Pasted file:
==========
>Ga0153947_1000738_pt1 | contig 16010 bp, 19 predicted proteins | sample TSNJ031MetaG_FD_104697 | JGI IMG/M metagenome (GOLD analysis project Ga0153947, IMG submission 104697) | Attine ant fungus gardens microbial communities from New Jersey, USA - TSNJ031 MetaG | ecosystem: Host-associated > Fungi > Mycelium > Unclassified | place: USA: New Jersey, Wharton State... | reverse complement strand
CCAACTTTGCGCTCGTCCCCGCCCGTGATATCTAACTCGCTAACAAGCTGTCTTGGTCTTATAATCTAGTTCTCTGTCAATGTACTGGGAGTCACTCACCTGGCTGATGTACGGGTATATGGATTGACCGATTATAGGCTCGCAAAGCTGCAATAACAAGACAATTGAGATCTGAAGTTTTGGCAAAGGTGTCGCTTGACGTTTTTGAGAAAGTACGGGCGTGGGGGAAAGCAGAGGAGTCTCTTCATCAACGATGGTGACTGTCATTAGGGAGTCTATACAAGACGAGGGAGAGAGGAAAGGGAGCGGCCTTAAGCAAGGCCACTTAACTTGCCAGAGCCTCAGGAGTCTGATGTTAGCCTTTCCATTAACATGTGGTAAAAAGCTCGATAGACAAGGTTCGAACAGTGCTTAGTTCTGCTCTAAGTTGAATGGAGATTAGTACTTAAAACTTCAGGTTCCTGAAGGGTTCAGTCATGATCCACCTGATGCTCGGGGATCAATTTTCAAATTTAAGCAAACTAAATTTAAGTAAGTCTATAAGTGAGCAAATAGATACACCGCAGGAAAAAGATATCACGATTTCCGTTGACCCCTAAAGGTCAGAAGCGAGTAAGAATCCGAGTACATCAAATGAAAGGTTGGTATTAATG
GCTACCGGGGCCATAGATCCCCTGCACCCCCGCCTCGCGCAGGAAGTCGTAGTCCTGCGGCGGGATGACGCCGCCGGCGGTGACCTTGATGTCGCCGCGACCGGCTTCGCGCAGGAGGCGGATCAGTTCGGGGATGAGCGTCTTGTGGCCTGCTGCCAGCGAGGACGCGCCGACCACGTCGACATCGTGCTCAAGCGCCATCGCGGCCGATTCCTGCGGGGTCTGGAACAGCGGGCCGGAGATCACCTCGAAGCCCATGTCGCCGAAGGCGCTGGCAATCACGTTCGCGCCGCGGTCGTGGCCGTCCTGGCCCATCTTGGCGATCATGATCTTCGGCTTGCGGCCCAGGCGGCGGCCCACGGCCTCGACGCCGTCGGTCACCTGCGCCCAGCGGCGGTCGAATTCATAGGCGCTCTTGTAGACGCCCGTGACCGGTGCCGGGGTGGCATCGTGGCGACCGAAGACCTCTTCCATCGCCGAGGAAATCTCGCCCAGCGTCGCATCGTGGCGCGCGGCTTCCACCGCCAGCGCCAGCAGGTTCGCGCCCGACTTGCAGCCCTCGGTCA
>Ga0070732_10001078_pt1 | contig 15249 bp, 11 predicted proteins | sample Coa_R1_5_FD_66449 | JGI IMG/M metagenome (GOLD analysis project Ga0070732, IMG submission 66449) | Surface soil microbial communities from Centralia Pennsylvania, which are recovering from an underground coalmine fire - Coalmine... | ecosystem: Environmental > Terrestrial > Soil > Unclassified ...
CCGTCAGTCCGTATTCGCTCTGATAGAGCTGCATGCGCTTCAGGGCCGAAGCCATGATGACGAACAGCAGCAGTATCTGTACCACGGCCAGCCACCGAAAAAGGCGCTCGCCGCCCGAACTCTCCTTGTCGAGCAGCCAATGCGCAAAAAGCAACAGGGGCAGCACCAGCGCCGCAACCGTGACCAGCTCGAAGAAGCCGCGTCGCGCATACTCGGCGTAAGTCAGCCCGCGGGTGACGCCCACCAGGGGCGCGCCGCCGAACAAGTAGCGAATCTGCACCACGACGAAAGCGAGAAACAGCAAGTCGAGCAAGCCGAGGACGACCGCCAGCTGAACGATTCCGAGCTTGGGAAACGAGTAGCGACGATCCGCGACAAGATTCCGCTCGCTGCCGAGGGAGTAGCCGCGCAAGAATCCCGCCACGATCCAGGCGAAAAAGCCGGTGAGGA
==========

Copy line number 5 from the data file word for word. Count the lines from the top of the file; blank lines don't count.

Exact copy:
CCGTCAGTCCGTATTCGCTCTGATAGAGCTGCATGCGCTTCAGGGCCGAAGCCATGATGACGAACAGCAGCAGTATCTGTACCACGGCCAGCCACCGAAAAAGGCGCTCGCCGCCCGAACTCTCCTTGTCGAGCAGCCAATGCGCAAAAAGCAACAGGGGCAGCACCAGCGCCGCAACCGTGACCAGCTCGAAGAAGCCGCGTCGCGCATACTCGGCGTAAGTCAGCCCGCGGGTGACGCCCACCAGGGGCGCGCCGCCGAACAAGTAGCGAATCTGCACCACGACGAAAGCGAGAAACAGCAAGTCGAGCAAGCCGAGGACGACCGCCAGCTGAACGATTCCGAGCTTGGGAAACGAGTAGCGACGATCCGCGACAAGATTCCGCTCGCTGCCGAGGGAGTAGCCGCGCAAGAATCCCGCCACGATCCAGGCGAAAAAGCCGGTGAGGA